Category Archives: Latest from the Courts

VAT: Output tax on credits? A Tax point case

By   September 18, 2017

Latest from the courts

In the Scottish Court of Session case of Findmypast Limited the issue was whether the sale of credits represented a taxable supply, the tax point of which was when payment was received.

Background

Findmypast carries on a business of providing access to genealogical and ancestry websites which it owns or for which it holds a licence. If a customer wishes to view or download most of the records on the website, they will be required to make a payment. This may be done by taking out a subscription for a fixed period, which confers unlimited use of the records during that period. Alternatively, the customer may use a system known as Pay As You Go. This involves the payment of a lump sum in return for which the customer receives a number of “credits”. The credits may be used to view records on the website, and each time a record is viewed some of the credits are used up. The credits are only valid for a fixed period, but unused credits may be revived if the customer purchases further credits within two years; otherwise they are irrevocably lost.

Technical

Findmypast accounted for output tax on the price of the credits at the time when they were sold.  As a consequence, VAT was paid, not only on credits which were used, but also on credits that were not redeemed (The tax point therefore similar to the current rules on the sale of single use face value vouchers. Rules here).

The taxpayer claimed repayment of the VAT accounted for on the sale of unredeemed vouchers during a period which ran up to May 2012 when the legislation was changed.

The question was whether output tax should have been accounted for at the time when the vouchers were sold or at the time the vouchers were redeemed. If the tax point was the date of redemption, then the claim would be valid. The court identified the following issues:

  • What is the nature of the supply made by the taxpayer to customers?
    • Was it was the supply of genealogical records selected by the customer and viewed or downloaded by them?
    • Or was the supply a package of rights and services, which conferred a right to search the records and download and print items from the taxpayer’s websites?

If the former is accurate, the supply only takes place if and when a particular record is viewed or downloaded.  If the latter, the supply includes a general right to search which is exercisable as soon as the credits are purchased, with the result that the supply takes place at that point.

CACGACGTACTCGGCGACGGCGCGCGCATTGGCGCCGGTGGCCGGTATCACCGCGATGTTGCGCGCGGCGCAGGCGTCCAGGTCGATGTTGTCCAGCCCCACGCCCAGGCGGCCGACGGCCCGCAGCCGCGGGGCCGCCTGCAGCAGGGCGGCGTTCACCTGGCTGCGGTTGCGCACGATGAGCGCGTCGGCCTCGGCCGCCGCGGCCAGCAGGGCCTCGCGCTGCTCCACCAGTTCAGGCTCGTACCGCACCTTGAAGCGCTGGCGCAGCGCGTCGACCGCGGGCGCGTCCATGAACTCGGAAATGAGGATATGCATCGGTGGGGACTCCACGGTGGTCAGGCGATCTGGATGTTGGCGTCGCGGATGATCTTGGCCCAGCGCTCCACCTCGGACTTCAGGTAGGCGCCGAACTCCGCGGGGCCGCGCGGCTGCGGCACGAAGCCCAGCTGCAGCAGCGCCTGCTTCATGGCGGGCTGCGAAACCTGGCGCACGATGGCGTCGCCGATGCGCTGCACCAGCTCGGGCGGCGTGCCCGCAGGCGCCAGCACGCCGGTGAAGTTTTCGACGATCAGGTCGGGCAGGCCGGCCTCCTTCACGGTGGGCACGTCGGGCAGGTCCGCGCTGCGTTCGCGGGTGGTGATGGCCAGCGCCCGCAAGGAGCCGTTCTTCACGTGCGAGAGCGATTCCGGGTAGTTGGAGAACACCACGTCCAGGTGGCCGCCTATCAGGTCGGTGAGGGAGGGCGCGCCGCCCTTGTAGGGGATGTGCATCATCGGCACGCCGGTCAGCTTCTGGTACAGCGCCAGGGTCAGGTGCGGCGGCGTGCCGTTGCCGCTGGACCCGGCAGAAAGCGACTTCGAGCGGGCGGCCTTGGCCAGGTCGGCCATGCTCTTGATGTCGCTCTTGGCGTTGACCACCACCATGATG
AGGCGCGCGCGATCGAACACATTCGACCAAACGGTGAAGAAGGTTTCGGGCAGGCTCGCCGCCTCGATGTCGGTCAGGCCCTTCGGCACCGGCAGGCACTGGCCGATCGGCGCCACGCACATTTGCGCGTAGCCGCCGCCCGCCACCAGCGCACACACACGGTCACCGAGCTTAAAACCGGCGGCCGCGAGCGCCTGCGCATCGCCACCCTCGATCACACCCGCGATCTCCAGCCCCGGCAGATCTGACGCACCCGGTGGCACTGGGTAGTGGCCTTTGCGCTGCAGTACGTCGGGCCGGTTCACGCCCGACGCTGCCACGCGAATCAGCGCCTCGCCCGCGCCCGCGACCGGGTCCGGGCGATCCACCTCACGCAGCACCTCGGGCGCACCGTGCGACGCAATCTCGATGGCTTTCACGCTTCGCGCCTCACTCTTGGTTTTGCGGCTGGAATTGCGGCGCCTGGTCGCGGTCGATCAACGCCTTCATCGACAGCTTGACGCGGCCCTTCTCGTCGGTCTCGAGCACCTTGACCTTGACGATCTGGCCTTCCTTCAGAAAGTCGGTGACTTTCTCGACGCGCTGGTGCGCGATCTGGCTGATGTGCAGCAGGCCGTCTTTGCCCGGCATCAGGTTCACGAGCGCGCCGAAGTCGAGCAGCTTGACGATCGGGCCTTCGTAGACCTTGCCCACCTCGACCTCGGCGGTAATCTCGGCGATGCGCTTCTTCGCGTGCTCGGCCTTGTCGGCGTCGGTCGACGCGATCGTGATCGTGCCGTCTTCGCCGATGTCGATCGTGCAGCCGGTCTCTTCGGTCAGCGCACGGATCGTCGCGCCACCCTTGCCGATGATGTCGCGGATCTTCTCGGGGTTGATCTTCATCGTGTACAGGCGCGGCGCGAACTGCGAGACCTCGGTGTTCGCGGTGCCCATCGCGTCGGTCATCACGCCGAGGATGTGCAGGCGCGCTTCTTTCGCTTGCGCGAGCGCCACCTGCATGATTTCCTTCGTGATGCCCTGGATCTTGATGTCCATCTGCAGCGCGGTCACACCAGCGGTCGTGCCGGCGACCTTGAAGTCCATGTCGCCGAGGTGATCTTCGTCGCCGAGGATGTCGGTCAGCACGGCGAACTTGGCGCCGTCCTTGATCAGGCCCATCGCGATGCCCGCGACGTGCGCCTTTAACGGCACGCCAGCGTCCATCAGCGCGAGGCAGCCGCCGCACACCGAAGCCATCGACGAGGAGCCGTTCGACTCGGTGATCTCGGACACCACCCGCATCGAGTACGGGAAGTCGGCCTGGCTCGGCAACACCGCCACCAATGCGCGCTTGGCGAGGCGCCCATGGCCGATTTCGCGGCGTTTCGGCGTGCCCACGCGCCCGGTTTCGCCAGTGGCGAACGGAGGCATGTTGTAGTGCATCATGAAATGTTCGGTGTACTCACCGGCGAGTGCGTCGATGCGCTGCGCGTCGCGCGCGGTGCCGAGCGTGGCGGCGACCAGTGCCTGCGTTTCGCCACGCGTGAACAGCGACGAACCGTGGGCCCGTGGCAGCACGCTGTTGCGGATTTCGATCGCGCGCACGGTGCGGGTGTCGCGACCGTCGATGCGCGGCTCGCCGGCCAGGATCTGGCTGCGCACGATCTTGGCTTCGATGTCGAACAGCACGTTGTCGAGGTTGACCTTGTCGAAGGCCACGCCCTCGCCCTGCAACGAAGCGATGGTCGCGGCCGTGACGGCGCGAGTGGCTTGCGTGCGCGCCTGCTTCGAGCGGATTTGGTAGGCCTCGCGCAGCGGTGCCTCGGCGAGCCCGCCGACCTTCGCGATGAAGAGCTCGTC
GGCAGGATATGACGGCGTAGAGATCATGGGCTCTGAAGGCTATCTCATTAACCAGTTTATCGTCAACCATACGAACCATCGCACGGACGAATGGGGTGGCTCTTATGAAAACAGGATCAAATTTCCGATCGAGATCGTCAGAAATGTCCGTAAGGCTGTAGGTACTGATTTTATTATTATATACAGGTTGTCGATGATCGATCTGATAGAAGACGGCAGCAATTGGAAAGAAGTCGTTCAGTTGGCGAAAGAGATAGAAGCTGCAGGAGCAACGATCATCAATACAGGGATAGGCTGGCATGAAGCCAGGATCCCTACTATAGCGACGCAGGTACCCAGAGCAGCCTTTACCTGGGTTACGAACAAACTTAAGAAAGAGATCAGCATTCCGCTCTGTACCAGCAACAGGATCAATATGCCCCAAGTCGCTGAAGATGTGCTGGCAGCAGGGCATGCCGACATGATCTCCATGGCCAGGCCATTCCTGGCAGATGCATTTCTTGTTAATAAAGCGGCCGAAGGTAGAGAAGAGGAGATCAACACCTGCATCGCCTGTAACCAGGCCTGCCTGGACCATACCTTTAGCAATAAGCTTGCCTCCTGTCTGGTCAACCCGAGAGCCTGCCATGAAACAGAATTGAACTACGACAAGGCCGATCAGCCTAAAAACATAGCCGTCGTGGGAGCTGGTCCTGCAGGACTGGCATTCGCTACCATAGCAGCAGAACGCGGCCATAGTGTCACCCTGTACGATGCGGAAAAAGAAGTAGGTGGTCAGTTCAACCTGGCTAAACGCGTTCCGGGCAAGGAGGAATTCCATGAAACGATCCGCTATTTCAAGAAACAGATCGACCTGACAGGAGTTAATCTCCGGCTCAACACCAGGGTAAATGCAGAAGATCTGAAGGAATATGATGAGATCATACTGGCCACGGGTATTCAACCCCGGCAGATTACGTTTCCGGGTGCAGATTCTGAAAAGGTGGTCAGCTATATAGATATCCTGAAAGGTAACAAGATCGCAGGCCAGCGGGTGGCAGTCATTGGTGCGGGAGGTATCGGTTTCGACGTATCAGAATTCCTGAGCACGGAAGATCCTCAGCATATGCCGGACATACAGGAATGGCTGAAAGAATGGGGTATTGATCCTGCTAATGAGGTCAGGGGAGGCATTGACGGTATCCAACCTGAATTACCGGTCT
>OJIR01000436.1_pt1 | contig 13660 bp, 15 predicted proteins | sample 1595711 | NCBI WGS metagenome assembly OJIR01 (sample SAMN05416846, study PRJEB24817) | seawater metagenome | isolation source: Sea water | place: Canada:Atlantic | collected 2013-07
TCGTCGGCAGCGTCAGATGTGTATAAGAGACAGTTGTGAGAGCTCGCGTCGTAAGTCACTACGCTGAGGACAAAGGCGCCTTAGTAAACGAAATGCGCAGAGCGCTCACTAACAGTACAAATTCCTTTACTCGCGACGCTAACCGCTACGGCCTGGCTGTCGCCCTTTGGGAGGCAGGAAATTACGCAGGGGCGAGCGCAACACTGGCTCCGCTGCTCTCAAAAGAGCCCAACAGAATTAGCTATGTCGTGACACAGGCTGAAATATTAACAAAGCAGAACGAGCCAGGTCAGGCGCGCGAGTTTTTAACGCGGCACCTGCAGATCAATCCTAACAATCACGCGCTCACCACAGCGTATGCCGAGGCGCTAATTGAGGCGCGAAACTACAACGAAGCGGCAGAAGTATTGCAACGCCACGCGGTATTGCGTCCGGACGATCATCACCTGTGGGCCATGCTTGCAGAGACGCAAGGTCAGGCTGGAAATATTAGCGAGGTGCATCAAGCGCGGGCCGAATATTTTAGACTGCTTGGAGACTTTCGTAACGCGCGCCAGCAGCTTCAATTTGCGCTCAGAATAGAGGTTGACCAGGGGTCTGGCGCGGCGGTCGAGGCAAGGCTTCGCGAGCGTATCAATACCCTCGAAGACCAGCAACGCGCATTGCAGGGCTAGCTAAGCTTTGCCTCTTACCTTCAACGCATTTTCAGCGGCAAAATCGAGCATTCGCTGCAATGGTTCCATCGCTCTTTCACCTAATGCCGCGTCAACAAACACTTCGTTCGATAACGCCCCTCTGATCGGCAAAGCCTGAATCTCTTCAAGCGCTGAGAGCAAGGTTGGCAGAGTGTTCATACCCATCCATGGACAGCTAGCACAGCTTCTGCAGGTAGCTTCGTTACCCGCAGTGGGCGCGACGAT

A subtle distinction, but one which has an obviously big VAT impact.

Decision

The Court decided that where credits were not redeemed, the taxpayer is entitled to be repaid the output tax previously declared as no tax point was created. In the Court’s view, Findmypast was making the relevant documents available in return for payments received. HMRC’s contention that there was a complex, multiple supply of the facility to find and access genealogical documents such that payment created a tax point was dismissed. The court further found that the relevant payments did not qualify as prepayments (deposits) because it was not known at the time of purchase whether the credits would be redeemed (many were not) or indeed at what time they would be redeemed if they were.  It was also decided that the credits were not Face Value Vouchers per VAT Act 1994, Schedule 10A, paragraph 1(1) as they are rather mere credits that permit the customer to view and download particular documents on the taxpayer’s website, through the operation of the taxpayer’s accounting system.  And that they are not purchased for their own sake but as a means to view or download documents.

Commentary

Readers of my past articles will have identified that multiple/single supplies and tax points create have been hot topics recently, and this is the latest chapter in the story.

This case highlights that any payments received by a business must be analysed closely and the actual nature of them determined according to the legislation and case law. Not all payments received create a tax point and

Some will not represent consideration such that output tax is due. Careful consideration of the tax point rules is necessary.  Not only can the correct application of the rules aid cashflow, but in certain circumstances (such as set out in this case) it is possible to avoid paying VAT on receipts at all.

VAT: Latest from the courts –zero rating of sub-contractors’ supplies

By   August 8, 2017

In the First Tier Tribunal case of Summit Electrical Installations Ltd the issue was whether supplies in respect of student accommodation made by an electrical sub-contractor were eligible for zero rating as supplies in the course of construction of buildings designed as a series of dwellings. Alternatively, were they, as HMRC contended; standard rated supplies in the course of construction of a building used for a Relevant Residential Purpose (RRP)?